Tag Archives: contra

Late to the Party: Contra Hard Corps


I played the Nintendo Entertainment System version of the first Contra game, Super C, and Contra III: The Alien Wars for the Super NES growing up, but had actually never heard of the Sega Genesis Contra Hard Corps – which many apparently called the best Contra game, until many years later. I’m only just now learning the myriad reasons it’s so revered that involve what it does for the Contra formula as well as the circumstances surrounding its release.

Playing the game now, I’m astonished at how much it added to the series’ gameplay after Alien Wars. I think it’s officially known as a side game or a sub-series (it got a direct sequel on the PS3 and Xbox 360) but I honestly still think it’s close enough to its forbears to more or less be the “Contra IV” before WayForward made Contra 4 on the original Nintendo DS. Continue reading

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Late to the Party: Gunstar Heroes (And 8BitDo’s M30 Controller)


I’ve been kind of on a run n’ gun game trip since trying out the Metal Slug series, and I thought I’d give Gunstar Heroes another shot as an excuse to try out 8BitDo’s new M30 bluetooth Genesis/Mega Drive controller.

I’d never heard of this apparently seminal 1993 shooter until probably over a decade after it came out. The first time I bought it was on Wii Virtual Console, but I ran into a brick wall at the game’s infamous “Seven Force” boss. Later I bought the PC version of the Sega Genesis Classics collection, copied the ROM out of the game files, and played it on the BlastEm emulator through RetroArch (supposedly the most accurate Genesis emulator yet made). Only just recently did I finally manage to clear the game, finding it to be a really intense but also really unique take on the genre, that likely inspired a lot of what came after it. Continue reading

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A.R.E.S. Extinction Agenda

One of the games that’ll be on sale on Steam until Monday is A.R.E.S. Extinction Agenda. I think an enhanced version also just got released on Xbox Live. I’d basically never heard of it until the sale, and after trying the demo I wanted to get it out in the open a little bit.

Basically, this game attempts to be the love child of Mega Man and Contra. The demo feels a bit more the latter than the former, but nonetheless it looks like a completely solid sidescrolling shooter.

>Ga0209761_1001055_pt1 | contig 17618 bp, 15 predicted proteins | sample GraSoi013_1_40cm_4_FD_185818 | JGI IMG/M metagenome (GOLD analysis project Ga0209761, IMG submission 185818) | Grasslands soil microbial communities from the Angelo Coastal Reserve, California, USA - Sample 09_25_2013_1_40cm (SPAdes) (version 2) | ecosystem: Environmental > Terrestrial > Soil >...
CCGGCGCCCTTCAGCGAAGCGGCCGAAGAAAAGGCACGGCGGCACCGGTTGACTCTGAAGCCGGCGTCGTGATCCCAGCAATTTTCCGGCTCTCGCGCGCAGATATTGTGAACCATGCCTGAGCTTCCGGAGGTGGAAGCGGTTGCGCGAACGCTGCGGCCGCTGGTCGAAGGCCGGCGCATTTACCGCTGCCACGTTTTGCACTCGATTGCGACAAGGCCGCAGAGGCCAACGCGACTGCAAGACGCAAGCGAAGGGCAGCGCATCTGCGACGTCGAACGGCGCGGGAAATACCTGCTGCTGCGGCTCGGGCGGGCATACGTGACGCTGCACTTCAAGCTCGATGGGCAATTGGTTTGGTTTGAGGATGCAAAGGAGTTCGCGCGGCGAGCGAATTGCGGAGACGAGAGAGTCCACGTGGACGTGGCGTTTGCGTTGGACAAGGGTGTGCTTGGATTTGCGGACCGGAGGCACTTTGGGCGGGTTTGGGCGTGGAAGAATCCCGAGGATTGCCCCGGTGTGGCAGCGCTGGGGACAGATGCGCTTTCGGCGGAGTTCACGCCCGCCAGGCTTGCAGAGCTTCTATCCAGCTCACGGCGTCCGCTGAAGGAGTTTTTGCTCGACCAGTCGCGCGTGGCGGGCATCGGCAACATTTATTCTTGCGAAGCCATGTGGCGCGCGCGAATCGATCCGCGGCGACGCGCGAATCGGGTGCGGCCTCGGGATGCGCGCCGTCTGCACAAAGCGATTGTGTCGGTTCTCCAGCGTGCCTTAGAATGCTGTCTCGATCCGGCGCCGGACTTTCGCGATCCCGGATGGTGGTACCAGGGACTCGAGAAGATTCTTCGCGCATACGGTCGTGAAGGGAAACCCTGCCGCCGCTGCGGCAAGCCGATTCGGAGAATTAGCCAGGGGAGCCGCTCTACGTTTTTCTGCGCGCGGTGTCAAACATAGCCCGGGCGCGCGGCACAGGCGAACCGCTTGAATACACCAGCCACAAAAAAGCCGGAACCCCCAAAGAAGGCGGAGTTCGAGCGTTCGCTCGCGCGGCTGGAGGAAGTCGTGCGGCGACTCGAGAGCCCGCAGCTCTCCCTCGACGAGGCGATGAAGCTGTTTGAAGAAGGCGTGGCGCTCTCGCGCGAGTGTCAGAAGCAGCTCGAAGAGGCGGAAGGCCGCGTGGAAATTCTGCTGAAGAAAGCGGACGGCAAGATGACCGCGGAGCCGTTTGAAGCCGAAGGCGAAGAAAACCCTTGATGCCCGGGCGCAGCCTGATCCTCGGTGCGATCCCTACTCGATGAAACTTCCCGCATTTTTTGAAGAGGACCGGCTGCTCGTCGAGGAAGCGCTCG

Even the presentation evokes Super NES games but with today’s graphics, or at least GBA games but at a higher resolution. The opening explanation of the story plays out by scrolling across still images while subtitles fill in for dialogue. It all works the same way the cut scenes in Mega Man X might, and is basically just as effective. The music hits the same spot too.

From there, you immediately end up in corridors jumping over and shooting at robots in six directions. It’s pretty tough for me to think of another indie game that captures the spirit of the aforementioned shooters this well.

The demo only covers the beginning of the game so I didn’t get the see much evidence of the kind of platforming you might find in classic Mega Man, but the bosses are pretty much Contra bosses. They’re massive, and beating them depends on rote pattern memorization while never letting go of the trigger. Though because you don’t die instantly they’re a lot more forgiving here.

A.R.E.S.’s own mechanics come into play when you collect scrap from defeated enemies to build pretty much everything, from health items to new weapons. The dynamic is a pretty smart one if you ask me: if you don’t take as much damage you won’t have to waste scrap healing yourself that you’d otherwise spend on new weapons. Though, enemies seem to respawn so it probably is possible to grind for scrap. There are also some unique tools and abilities you get throughout the game.

After trying it out I went ahead and bought A.R.E.S. on Steam and hope to eventually get to it. When asking around for more handheld 2D action games like the classics in a previous post someone actually suggested me A.R.E.S. It may not be handheld, but it seems to otherwise fit the bill.


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